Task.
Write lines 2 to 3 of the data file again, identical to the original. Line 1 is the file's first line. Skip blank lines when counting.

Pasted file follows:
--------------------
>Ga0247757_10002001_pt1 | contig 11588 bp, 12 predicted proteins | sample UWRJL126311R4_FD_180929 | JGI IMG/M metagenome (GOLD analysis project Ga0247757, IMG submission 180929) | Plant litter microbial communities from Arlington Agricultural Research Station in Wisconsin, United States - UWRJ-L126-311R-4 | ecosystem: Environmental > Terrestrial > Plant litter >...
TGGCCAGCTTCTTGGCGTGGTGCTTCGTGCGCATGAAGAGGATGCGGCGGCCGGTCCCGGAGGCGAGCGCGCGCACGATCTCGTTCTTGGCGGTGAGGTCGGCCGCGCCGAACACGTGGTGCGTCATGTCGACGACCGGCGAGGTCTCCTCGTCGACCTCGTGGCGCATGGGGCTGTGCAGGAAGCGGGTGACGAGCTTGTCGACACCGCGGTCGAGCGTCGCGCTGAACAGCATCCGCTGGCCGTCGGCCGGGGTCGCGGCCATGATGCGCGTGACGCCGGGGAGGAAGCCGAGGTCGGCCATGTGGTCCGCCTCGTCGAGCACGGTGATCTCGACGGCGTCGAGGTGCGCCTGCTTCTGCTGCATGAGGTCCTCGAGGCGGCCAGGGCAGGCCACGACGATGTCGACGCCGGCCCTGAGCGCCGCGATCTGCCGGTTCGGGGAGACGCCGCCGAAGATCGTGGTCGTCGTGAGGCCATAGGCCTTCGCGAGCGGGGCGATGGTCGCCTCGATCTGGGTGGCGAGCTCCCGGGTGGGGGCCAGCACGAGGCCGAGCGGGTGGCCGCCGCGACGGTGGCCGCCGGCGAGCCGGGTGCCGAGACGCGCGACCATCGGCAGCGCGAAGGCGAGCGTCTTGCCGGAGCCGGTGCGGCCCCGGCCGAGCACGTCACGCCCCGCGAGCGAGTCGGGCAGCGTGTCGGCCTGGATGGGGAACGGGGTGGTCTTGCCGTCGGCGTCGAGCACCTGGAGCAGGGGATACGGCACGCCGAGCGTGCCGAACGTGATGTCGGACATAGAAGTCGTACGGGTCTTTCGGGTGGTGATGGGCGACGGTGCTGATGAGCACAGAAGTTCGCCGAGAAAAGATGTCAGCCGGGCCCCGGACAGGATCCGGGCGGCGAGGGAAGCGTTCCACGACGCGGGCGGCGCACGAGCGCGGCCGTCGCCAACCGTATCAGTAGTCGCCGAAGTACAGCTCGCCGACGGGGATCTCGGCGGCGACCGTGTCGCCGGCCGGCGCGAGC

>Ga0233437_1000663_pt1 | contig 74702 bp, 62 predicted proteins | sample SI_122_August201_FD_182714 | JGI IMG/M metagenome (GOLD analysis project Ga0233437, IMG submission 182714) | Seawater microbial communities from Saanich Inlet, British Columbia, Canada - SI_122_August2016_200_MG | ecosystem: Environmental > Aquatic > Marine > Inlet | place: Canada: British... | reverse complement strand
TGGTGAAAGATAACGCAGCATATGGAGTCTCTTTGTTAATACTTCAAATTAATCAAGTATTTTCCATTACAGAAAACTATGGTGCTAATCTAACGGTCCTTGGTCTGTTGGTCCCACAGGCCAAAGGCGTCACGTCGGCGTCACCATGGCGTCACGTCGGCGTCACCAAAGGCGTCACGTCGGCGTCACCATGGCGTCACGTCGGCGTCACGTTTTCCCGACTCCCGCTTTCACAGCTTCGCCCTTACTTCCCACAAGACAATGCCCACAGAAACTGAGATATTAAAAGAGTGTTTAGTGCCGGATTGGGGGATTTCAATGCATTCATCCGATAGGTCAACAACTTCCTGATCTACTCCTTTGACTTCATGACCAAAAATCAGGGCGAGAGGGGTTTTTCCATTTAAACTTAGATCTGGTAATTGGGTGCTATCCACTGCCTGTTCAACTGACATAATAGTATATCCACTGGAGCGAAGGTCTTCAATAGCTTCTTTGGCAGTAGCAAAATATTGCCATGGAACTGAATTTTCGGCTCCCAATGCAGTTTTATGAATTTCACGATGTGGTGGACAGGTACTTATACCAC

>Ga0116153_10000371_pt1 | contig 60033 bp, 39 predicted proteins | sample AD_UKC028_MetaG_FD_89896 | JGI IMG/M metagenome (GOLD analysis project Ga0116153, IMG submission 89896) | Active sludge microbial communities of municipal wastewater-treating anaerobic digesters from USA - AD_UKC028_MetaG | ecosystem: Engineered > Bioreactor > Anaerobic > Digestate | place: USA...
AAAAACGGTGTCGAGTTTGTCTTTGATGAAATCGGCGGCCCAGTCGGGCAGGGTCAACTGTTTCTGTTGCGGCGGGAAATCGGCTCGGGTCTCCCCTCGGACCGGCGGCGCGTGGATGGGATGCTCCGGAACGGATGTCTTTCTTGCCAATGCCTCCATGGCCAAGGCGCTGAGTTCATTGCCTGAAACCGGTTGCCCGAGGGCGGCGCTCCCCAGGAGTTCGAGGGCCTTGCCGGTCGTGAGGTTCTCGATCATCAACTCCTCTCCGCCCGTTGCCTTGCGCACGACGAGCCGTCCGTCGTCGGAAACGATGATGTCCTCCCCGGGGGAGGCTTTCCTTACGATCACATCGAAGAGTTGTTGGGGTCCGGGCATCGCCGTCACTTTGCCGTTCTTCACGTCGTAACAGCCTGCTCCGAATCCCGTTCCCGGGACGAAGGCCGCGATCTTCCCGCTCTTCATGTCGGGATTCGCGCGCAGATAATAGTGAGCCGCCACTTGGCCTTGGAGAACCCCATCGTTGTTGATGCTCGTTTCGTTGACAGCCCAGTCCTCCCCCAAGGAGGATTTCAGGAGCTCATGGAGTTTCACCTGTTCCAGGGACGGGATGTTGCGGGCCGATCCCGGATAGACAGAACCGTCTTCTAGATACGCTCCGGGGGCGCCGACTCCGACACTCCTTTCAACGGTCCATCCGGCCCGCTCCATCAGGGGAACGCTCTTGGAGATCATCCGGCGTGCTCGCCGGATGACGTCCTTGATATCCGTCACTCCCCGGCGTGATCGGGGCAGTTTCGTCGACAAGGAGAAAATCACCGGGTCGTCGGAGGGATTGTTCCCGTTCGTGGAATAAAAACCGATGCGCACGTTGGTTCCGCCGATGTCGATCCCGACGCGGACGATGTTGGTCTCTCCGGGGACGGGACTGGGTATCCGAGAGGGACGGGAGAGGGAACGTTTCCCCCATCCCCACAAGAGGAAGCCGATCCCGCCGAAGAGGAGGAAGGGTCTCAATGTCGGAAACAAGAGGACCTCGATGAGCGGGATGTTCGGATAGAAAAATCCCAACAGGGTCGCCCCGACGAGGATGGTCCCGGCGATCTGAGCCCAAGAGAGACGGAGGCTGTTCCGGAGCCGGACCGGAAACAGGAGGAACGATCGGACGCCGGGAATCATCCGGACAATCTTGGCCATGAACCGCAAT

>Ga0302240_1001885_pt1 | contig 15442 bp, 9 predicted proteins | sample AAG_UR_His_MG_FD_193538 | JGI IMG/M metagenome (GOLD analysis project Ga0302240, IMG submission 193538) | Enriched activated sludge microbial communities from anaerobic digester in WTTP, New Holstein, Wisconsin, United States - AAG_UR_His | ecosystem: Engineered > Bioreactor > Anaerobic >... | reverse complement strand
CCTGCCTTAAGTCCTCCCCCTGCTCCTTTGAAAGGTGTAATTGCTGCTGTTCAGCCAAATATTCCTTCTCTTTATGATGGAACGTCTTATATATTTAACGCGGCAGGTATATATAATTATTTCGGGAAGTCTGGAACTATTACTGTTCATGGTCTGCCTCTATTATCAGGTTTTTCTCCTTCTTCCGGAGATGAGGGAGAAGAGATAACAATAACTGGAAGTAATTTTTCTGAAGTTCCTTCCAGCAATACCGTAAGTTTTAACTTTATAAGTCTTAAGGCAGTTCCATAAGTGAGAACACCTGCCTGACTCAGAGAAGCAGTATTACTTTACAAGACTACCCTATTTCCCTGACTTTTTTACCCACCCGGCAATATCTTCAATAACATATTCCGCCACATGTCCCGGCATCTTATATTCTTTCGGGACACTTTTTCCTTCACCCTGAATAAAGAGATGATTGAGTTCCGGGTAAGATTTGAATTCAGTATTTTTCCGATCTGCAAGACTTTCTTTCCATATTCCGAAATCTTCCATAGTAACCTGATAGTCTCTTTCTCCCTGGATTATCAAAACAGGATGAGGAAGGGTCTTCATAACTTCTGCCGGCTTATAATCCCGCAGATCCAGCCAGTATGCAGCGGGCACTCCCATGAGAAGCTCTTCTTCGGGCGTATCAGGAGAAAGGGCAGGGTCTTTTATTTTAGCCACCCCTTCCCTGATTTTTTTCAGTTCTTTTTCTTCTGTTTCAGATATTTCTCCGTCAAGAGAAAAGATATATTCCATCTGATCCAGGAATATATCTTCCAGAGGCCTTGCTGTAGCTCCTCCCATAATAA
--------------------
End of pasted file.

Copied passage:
TGGCCAGCTTCTTGGCGTGGTGCTTCGTGCGCATGAAGAGGATGCGGCGGCCGGTCCCGGAGGCGAGCGCGCGCACGATCTCGTTCTTGGCGGTGAGGTCGGCCGCGCCGAACACGTGGTGCGTCATGTCGACGACCGGCGAGGTCTCCTCGTCGACCTCGTGGCGCATGGGGCTGTGCAGGAAGCGGGTGACGAGCTTGTCGACACCGCGGTCGAGCGTCGCGCTGAACAGCATCCGCTGGCCGTCGGCCGGGGTCGCGGCCATGATGCGCGTGACGCCGGGGAGGAAGCCGAGGTCGGCCATGTGGTCCGCCTCGTCGAGCACGGTGATCTCGACGGCGTCGAGGTGCGCCTGCTTCTGCTGCATGAGGTCCTCGAGGCGGCCAGGGCAGGCCACGACGATGTCGACGCCGGCCCTGAGCGCCGCGATCTGCCGGTTCGGGGAGACGCCGCCGAAGATCGTGGTCGTCGTGAGGCCATAGGCCTTCGCGAGCGGGGCGATGGTCGCCTCGATCTGGGTGGCGAGCTCCCGGGTGGGGGCCAGCACGAGGCCGAGCGGGTGGCCGCCGCGACGGTGGCCGCCGGCGAGCCGGGTGCCGAGACGCGCGACCATCGGCAGCGCGAAGGCGAGCGTCTTGCCGGAGCCGGTGCGGCCCCGGCCGAGCACGTCACGCCCCGCGAGCGAGTCGGGCAGCGTGTCGGCCTGGATGGGGAACGGGGTGGTCTTGCCGTCGGCGTCGAGCACCTGGAGCAGGGGATACGGCACGCCGAGCGTGCCGAACGTGATGTCGGACATAGAAGTCGTACGGGTCTTTCGGGTGGTGATGGGCGACGGTGCTGATGAGCACAGAAGTTCGCCGAGAAAAGATGTCAGCCGGGCCCCGGACAGGATCCGGGCGGCGAGGGAAGCGTTCCACGACGCGGGCGGCGCACGAGCGCGGCCGTCGCCAACCGTATCAGTAGTCGCCGAAGTACAGCTCGCCGACGGGGATCTCGGCGGCGACCGTGTCGCCGGCCGGCGCGAGC

>Ga0233437_1000663_pt1 | contig 74702 bp, 62 predicted proteins | sample SI_122_August201_FD_182714 | JGI IMG/M metagenome (GOLD analysis project Ga0233437, IMG submission 182714) | Seawater microbial communities from Saanich Inlet, British Columbia, Canada - SI_122_August2016_200_MG | ecosystem: Environmental > Aquatic > Marine > Inlet | place: Canada: British... | reverse complement strand